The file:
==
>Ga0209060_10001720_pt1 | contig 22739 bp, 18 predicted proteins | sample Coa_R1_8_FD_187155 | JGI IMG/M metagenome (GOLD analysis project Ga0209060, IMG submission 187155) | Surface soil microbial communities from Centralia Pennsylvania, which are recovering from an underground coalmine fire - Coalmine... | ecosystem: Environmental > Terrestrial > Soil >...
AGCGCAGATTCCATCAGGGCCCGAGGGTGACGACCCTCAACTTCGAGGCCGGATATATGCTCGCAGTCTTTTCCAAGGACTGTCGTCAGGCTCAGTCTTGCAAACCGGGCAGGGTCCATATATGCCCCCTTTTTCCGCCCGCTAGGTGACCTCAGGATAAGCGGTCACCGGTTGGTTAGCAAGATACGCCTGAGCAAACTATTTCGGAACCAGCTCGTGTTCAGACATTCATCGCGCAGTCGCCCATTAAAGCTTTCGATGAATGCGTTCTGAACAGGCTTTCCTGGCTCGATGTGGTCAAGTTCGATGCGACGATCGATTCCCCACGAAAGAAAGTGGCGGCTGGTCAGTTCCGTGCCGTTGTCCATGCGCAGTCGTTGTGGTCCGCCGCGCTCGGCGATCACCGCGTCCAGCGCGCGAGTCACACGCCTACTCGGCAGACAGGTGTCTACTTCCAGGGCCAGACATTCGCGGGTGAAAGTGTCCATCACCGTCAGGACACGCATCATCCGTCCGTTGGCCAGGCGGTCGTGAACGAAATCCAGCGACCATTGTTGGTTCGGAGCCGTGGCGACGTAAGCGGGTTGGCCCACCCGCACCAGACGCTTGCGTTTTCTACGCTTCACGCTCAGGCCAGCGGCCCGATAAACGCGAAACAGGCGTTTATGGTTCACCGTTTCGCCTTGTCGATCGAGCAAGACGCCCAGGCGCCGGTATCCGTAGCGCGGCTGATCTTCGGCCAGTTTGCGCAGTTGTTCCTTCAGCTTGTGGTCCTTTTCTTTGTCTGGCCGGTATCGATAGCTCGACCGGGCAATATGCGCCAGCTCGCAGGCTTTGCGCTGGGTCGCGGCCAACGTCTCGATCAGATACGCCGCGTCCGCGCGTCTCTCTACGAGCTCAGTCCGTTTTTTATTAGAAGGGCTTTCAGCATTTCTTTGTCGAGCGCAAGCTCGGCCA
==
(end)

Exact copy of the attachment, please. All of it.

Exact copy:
>Ga0209060_10001720_pt1 | contig 22739 bp, 18 predicted proteins | sample Coa_R1_8_FD_187155 | JGI IMG/M metagenome (GOLD analysis project Ga0209060, IMG submission 187155) | Surface soil microbial communities from Centralia Pennsylvania, which are recovering from an underground coalmine fire - Coalmine... | ecosystem: Environmental > Terrestrial > Soil >...
AGCGCAGATTCCATCAGGGCCCGAGGGTGACGACCCTCAACTTCGAGGCCGGATATATGCTCGCAGTCTTTTCCAAGGACTGTCGTCAGGCTCAGTCTTGCAAACCGGGCAGGGTCCATATATGCCCCCTTTTTCCGCCCGCTAGGTGACCTCAGGATAAGCGGTCACCGGTTGGTTAGCAAGATACGCCTGAGCAAACTATTTCGGAACCAGCTCGTGTTCAGACATTCATCGCGCAGTCGCCCATTAAAGCTTTCGATGAATGCGTTCTGAACAGGCTTTCCTGGCTCGATGTGGTCAAGTTCGATGCGACGATCGATTCCCCACGAAAGAAAGTGGCGGCTGGTCAGTTCCGTGCCGTTGTCCATGCGCAGTCGTTGTGGTCCGCCGCGCTCGGCGATCACCGCGTCCAGCGCGCGAGTCACACGCCTACTCGGCAGACAGGTGTCTACTTCCAGGGCCAGACATTCGCGGGTGAAAGTGTCCATCACCGTCAGGACACGCATCATCCGTCCGTTGGCCAGGCGGTCGTGAACGAAATCCAGCGACCATTGTTGGTTCGGAGCCGTGGCGACGTAAGCGGGTTGGCCCACCCGCACCAGACGCTTGCGTTTTCTACGCTTCACGCTCAGGCCAGCGGCCCGATAAACGCGAAACAGGCGTTTATGGTTCACCGTTTCGCCTTGTCGATCGAGCAAGACGCCCAGGCGCCGGTATCCGTAGCGCGGCTGATCTTCGGCCAGTTTGCGCAGTTGTTCCTTCAGCTTGTGGTCCTTTTCTTTGTCTGGCCGGTATCGATAGCTCGACCGGGCAATATGCGCCAGCTCGCAGGCTTTGCGCTGGGTCGCGGCCAACGTCTCGATCAGATACGCCGCGTCCGCGCGTCTCTCTACGAGCTCAGTCCGTTTTTTATTAGAAGGGCTTTCAGCATTTCTTTGTCGAGCGCAAGCTCGGCCA